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Review: Coming up for air in Elizabeth Strout’s pandemic voyage 'Lucy by the Sea'

Returning to characters of previous novels, Elizabeth Strout folds them into COVID-19’s twist of fate in “Lucy by the Sea.” Lucy’s world is on the verge of collapse, a pandemic wreaking havoc on a country on the brink of a civil war. The broader social context of doom and despair contrasts with the close and compassionate first-person narrator and reflects the novel’s primary interests in loss and love on a systemic and personal level.

The novel inhabits an emotionally rich terrain, where past failures shine light on future possibilities, where strength comes from vulnerability and where chance challenges choices. The novel begins with Lucy’s ex-husband, William, a prescient scientist, insisting she leave New York City and weather out the pandemic with him in a coastal Maine town. Lucy agrees, seeing her community gradually perish before departing her city.

In Maine, Lucy takes long walks, watches the news, befriends neighbors, witnesses chance encounters and rides out the various stages of the pandemic familiar to us all. She also reflects on past heartbreak, mothers her adult daughters through their plights in love and work and accepts her aging and imperfect self. At the same time, Lucy observes violence across class, political, racial and gender lines, on the news, outside her car window and mixed into the lives of her loved ones. The immediate state of lockdown creeps into the conclusions she draws about life’s circumstances, which she finds to be a kind of lockdown themselves.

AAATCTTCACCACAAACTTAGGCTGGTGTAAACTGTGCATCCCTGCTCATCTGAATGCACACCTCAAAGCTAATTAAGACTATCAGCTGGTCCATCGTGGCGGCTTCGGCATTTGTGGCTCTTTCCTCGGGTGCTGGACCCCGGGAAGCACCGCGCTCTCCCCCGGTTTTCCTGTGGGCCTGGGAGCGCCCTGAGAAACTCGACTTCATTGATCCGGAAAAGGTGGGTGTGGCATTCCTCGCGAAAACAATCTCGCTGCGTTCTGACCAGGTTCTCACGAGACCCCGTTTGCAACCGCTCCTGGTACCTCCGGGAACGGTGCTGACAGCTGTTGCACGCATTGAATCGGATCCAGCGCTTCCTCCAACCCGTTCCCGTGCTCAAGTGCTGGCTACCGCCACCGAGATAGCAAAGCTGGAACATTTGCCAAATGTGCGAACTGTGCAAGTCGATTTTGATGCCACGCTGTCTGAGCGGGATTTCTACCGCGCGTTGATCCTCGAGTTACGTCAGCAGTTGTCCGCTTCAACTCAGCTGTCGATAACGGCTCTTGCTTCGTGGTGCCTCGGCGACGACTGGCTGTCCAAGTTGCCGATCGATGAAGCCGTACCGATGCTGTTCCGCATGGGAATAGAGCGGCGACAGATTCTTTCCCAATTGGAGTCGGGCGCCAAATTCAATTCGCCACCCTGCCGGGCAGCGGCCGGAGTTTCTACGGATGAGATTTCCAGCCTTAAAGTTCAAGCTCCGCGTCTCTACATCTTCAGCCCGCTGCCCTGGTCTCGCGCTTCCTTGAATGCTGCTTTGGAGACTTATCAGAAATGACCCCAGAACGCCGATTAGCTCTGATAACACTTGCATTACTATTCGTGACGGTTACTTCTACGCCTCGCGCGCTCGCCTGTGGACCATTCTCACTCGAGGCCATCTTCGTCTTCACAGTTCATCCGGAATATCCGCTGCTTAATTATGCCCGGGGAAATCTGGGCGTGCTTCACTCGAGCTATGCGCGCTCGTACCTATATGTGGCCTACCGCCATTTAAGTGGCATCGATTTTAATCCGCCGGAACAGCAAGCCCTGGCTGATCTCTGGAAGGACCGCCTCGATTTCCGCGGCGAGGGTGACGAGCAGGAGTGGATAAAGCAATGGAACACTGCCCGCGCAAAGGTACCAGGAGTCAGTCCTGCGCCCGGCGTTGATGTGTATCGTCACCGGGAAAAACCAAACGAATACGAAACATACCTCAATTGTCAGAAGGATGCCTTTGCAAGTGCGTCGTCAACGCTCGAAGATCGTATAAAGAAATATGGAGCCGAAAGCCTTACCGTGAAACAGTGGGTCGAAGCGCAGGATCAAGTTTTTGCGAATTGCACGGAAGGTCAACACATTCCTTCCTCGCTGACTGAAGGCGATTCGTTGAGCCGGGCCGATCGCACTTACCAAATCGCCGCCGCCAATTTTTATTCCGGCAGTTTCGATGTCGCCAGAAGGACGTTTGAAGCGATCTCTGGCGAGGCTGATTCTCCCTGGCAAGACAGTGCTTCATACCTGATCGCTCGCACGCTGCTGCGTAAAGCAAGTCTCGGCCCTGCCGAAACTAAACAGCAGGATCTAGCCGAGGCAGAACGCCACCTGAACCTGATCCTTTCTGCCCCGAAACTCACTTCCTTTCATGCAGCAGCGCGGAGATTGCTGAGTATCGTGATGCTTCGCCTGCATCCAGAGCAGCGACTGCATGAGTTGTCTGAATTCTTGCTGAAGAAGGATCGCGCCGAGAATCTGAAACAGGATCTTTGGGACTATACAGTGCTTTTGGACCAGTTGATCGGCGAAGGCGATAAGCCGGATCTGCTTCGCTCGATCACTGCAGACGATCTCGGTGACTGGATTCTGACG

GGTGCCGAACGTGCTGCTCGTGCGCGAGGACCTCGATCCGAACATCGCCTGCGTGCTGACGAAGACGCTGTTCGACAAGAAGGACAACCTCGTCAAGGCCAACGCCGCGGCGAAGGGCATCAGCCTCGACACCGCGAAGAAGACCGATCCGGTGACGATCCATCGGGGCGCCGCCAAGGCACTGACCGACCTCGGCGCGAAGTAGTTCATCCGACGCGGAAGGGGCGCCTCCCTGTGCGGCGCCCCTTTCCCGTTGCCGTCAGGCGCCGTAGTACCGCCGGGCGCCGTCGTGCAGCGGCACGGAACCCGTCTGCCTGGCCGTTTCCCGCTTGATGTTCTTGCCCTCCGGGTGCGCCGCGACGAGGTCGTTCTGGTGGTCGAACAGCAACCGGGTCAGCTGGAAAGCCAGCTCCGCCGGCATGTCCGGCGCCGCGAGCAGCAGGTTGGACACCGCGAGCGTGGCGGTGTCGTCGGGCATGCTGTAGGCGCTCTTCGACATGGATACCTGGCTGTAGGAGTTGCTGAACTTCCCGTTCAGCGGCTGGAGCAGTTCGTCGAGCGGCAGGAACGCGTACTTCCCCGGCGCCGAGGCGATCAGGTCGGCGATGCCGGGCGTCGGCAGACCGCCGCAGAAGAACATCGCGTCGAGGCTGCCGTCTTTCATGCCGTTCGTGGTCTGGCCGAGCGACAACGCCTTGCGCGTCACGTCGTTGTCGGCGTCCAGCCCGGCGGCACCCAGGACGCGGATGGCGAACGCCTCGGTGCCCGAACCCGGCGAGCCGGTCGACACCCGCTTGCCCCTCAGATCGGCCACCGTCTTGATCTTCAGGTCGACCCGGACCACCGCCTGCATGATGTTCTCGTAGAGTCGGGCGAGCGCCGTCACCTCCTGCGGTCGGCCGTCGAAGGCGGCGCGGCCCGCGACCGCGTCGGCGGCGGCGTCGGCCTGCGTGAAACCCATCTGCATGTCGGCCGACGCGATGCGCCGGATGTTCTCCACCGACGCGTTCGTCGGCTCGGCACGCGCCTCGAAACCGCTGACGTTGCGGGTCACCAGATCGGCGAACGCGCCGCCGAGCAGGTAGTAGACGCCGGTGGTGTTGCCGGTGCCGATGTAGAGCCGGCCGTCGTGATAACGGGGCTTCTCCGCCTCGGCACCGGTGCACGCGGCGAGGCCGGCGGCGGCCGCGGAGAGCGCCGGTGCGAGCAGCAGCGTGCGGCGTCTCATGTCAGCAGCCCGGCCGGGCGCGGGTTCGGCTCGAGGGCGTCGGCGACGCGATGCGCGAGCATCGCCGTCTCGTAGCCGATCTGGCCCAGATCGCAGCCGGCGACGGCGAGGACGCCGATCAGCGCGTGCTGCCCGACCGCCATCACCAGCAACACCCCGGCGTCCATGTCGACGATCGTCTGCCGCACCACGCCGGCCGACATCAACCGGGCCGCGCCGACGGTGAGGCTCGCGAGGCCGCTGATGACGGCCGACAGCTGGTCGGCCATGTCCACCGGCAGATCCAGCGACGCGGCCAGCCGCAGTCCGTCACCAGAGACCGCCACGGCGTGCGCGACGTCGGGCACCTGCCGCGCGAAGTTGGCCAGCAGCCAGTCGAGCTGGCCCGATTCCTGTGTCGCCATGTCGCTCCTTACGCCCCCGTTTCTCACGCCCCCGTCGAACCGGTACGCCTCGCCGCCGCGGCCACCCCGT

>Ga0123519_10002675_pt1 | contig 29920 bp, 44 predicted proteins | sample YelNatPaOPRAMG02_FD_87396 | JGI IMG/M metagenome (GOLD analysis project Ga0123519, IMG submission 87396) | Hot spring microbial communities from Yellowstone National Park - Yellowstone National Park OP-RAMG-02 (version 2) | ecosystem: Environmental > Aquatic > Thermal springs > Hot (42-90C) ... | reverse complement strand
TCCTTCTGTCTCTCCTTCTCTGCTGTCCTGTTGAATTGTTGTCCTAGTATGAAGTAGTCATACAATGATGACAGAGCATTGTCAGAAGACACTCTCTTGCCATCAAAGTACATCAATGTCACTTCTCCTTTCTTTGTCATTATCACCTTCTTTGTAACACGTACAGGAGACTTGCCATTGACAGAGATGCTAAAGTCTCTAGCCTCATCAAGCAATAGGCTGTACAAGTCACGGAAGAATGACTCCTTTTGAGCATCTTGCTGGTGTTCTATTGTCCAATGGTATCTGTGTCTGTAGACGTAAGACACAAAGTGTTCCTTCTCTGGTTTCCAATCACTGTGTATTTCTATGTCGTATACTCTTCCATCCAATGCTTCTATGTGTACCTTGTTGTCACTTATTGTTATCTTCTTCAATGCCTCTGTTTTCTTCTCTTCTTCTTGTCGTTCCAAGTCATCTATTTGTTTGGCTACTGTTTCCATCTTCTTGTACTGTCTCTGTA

Strout’s prose is truthful and emphatic. At times lyrical, at moments burdened, the layered texture to Strout’s tone fights a hint of self-doubt with patience and kindness. She highlights the point of what she is trying to say, which makes for a narrator who is in conversation with the reader, always trying to reach whoever is listening to her story. Her descriptions are vivid and unique, memories tinged a yellow shade, the world’s texture either folding itself into bed or constantly unfolding into the unknown. Sometimes lockdown feels like she’s stuck in a block of wood or muted underwater. After living in Maine, she likens an Airbnb in New York to a coffin. Strout is a natural and generous writer, letting feeling and intuition lead her craft.

While having read the series of novels that precede “Lucy by the Sea” would orient familiarity with the background context of the current relationship-driven territory, it is not essential to being immersed in Strout’s writing, which lives in the moment. Someone familiar with Strout’s previous novels would surely connect to this one on a deeper level, the characters’ previous iterations helping to illuminate the strides made in this novel. As the characters deal with the guilt and shame of their pasts, this novel celebrates serendipity meeting choice.


“Lucy by the Sea," by Elizabeth Strout

Published by Random House

304 pages


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